Microbiome & Chronic Diseases

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Akkermansia muciniphila ⇒ Akkermansia {10000154}

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Akkermansia muciniphila


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Mucin-degrading, Anti-inflammatory, Anti-adipose, Lipid metabolism, Mucin-inducer (P. Gablet C)


- Akkermansia muciniphila > makes a molecule called nicotinamide, also known as vitamin B3 > travel to the brain and improve symptoms of motor neuron disease in mouse models.

- Akkermansia muciniphila is the most important species of verrucoma microbes for the human microbiome and makes up about 3% of the bacteria occurring in the intestine.
- As the name suggests, it has something to do with the mucous membrane (mucus layer). Not only is it colonized by the bacterium, it is also broken down. The breakdown of the mucus has a positive side effect: The intestinal cells are stimulated to produce more mucus and the healthy intestine is maintained. The degraded slime serves as an energy source for the butyrate former F. prausnitzii.
- An early colonization of the intestine comes about through breastfeeding with breast milk, but the concentration in the intestine decreases with age. There are also geographical differences: Europeans showed a higher concentration compared with Chinese.
- There is no evidence of harmful properties, rather A. muciniphila shows a significant contribution to a healthy intestine.
- In 2017, a reduced concentration was found in patients with inflammatory bowel disease. It is also said to have a high probiotic potential.
- One study found that supplementation reduced body weight, insulin concentration, total cholesterol and various inflammation markers in overweight and obese people. In fact, only pasteurized (killed) bacteria were used for this. The positive effect is attributed to a certain protein that docks to an important immune receptor.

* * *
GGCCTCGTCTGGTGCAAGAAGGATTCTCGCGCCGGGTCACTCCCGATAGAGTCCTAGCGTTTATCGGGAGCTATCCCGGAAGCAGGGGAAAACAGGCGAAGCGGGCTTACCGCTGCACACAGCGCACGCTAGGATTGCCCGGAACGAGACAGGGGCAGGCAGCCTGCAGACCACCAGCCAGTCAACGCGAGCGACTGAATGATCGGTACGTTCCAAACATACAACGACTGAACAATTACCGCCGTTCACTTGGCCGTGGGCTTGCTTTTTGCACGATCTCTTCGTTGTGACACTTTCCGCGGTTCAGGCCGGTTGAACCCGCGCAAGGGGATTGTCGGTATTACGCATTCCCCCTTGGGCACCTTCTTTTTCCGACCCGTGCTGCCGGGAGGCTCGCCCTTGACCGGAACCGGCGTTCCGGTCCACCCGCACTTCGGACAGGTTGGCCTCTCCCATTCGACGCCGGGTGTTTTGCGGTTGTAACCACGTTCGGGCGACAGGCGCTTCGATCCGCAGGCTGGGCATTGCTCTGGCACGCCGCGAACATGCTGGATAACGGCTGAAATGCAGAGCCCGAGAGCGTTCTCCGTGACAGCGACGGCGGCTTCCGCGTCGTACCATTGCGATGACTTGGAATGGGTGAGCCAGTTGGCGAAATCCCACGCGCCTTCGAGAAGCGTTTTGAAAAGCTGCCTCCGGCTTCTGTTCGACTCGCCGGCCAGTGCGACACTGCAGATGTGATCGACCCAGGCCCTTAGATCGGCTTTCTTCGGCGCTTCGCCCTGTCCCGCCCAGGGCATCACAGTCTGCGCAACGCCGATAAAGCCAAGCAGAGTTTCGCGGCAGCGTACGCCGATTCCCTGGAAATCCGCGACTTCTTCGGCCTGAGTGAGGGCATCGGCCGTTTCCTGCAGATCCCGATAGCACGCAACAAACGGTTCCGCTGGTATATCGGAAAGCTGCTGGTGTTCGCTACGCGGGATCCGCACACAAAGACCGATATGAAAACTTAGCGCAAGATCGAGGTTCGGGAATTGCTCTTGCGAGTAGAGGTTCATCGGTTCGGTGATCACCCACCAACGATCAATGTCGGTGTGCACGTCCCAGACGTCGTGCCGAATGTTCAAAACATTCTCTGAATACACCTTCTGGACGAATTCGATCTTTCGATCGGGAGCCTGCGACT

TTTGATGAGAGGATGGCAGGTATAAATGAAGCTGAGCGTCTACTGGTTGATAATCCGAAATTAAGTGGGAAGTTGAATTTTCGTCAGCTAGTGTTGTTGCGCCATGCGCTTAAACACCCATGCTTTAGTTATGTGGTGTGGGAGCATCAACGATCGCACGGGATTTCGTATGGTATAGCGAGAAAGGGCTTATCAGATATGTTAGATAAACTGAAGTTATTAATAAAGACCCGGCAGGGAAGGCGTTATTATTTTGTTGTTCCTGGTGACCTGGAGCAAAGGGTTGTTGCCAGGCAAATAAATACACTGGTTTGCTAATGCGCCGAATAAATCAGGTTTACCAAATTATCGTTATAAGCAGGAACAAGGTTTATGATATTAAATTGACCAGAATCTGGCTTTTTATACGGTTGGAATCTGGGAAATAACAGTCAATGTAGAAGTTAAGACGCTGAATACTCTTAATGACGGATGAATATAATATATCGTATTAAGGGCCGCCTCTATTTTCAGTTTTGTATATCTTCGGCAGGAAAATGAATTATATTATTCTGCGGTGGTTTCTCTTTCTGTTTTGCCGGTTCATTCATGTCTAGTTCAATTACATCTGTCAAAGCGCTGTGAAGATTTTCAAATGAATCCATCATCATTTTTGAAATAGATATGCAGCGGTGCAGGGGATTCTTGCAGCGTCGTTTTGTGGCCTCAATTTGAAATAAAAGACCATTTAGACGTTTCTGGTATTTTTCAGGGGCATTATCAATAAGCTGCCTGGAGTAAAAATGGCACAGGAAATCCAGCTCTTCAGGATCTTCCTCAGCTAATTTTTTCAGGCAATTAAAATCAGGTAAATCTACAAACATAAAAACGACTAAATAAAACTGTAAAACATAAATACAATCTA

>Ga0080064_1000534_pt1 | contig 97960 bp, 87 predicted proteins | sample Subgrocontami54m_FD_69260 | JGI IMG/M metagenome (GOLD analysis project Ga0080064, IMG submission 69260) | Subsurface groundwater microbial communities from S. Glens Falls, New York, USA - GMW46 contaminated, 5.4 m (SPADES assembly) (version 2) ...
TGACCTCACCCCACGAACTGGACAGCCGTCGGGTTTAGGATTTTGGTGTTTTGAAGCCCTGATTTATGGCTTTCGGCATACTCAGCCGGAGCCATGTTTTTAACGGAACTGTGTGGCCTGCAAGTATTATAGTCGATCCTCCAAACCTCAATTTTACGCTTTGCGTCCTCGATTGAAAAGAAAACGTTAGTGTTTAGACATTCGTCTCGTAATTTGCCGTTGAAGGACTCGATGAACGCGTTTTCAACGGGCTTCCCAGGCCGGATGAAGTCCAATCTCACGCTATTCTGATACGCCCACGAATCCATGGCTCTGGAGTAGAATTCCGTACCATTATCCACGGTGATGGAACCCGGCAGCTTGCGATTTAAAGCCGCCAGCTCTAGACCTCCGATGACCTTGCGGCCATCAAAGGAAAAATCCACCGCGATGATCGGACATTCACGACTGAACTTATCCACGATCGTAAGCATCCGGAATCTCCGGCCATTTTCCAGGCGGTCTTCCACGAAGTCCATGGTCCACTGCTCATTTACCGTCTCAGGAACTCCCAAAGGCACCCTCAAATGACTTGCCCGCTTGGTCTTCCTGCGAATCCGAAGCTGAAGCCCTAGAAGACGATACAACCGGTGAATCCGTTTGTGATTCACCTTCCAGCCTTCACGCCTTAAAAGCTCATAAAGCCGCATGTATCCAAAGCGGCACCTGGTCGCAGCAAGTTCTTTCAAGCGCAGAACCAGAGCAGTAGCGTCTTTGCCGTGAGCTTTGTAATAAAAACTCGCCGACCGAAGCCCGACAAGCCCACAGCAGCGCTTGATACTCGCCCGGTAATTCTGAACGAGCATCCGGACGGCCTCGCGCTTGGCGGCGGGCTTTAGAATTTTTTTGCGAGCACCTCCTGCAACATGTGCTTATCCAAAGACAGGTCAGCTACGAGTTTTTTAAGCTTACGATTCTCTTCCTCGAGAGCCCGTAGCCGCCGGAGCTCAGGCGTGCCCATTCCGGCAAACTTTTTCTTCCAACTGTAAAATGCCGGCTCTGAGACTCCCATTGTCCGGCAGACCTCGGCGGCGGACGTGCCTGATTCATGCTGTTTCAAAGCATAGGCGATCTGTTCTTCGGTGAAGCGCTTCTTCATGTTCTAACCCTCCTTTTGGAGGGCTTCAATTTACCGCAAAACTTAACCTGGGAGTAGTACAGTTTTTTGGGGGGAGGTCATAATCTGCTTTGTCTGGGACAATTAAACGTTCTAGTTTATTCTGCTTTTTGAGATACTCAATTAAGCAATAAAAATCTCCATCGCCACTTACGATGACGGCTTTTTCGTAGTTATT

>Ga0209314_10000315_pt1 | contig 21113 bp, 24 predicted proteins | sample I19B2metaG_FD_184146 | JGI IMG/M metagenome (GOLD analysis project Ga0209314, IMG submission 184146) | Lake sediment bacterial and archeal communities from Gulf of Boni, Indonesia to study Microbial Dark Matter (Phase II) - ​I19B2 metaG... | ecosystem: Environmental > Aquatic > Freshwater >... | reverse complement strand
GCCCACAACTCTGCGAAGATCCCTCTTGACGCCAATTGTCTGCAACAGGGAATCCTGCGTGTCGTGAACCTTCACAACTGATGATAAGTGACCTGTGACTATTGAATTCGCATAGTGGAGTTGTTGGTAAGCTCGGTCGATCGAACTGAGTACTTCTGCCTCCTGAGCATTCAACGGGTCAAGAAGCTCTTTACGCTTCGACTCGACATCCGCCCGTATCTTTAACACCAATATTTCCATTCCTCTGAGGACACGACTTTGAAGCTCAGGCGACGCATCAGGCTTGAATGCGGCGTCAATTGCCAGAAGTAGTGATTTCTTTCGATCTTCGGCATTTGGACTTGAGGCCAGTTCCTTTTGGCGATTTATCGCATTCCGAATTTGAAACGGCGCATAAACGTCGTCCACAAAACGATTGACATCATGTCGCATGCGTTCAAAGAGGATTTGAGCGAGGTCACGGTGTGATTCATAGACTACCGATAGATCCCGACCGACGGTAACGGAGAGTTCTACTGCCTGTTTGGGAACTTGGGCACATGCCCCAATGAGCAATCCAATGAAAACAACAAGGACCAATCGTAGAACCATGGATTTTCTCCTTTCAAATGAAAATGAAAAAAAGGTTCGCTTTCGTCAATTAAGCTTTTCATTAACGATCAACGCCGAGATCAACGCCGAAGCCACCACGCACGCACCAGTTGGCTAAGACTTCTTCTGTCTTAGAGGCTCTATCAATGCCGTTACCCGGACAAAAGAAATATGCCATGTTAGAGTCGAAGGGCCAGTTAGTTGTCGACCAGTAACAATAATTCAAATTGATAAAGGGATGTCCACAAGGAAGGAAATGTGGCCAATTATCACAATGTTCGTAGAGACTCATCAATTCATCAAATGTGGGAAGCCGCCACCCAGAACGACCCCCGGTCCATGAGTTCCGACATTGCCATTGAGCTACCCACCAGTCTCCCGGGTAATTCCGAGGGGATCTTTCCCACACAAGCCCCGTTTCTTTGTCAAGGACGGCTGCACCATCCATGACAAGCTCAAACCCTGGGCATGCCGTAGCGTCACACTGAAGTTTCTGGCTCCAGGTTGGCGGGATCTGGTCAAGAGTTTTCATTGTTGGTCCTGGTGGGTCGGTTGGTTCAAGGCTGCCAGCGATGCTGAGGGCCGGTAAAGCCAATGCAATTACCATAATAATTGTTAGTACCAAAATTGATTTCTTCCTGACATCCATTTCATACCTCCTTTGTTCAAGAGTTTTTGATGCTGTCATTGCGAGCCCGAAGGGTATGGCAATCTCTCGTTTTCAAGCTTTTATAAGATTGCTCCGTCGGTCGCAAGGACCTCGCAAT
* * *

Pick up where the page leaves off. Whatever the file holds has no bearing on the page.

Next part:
-However, too much supplementation can lead to too much mucus being broken down and its protective function greatly reduced.
Although it shows many positive effects, it is not yet approved for use in probiotics. A diet rich in fiber and polyunsaturated fatty acids can increase the amount of Akkermansia and other probiotic bacteria (e.g. L. plantarum, B. breve) promote the growth conditions in the intestine.

- Akkermansia muciniphila:
- is a mucin degraders, an important role in the preservation of the integrity of the gut mucus layer, thus limiting the risk
of systemic inflammation.
- Stimulate Mucin production by Gut Lumen Cells
- Enhance Adipose Markers
- Is increased by Probiotics and dietry fibers

-The colon has two distinct mucus structures: the outer layer is colonized by mucin-degrading bacteria and is characterized by the presence of Bacteroides acidifaciens, Bacteroides fragilis, Bifidobacteriaceae and Akkermansia muciniphila and the inner layer and crypts are penetrated at low density by a more restricted community that includes Bacteroides fragilis and Acinetobacter spp. (2)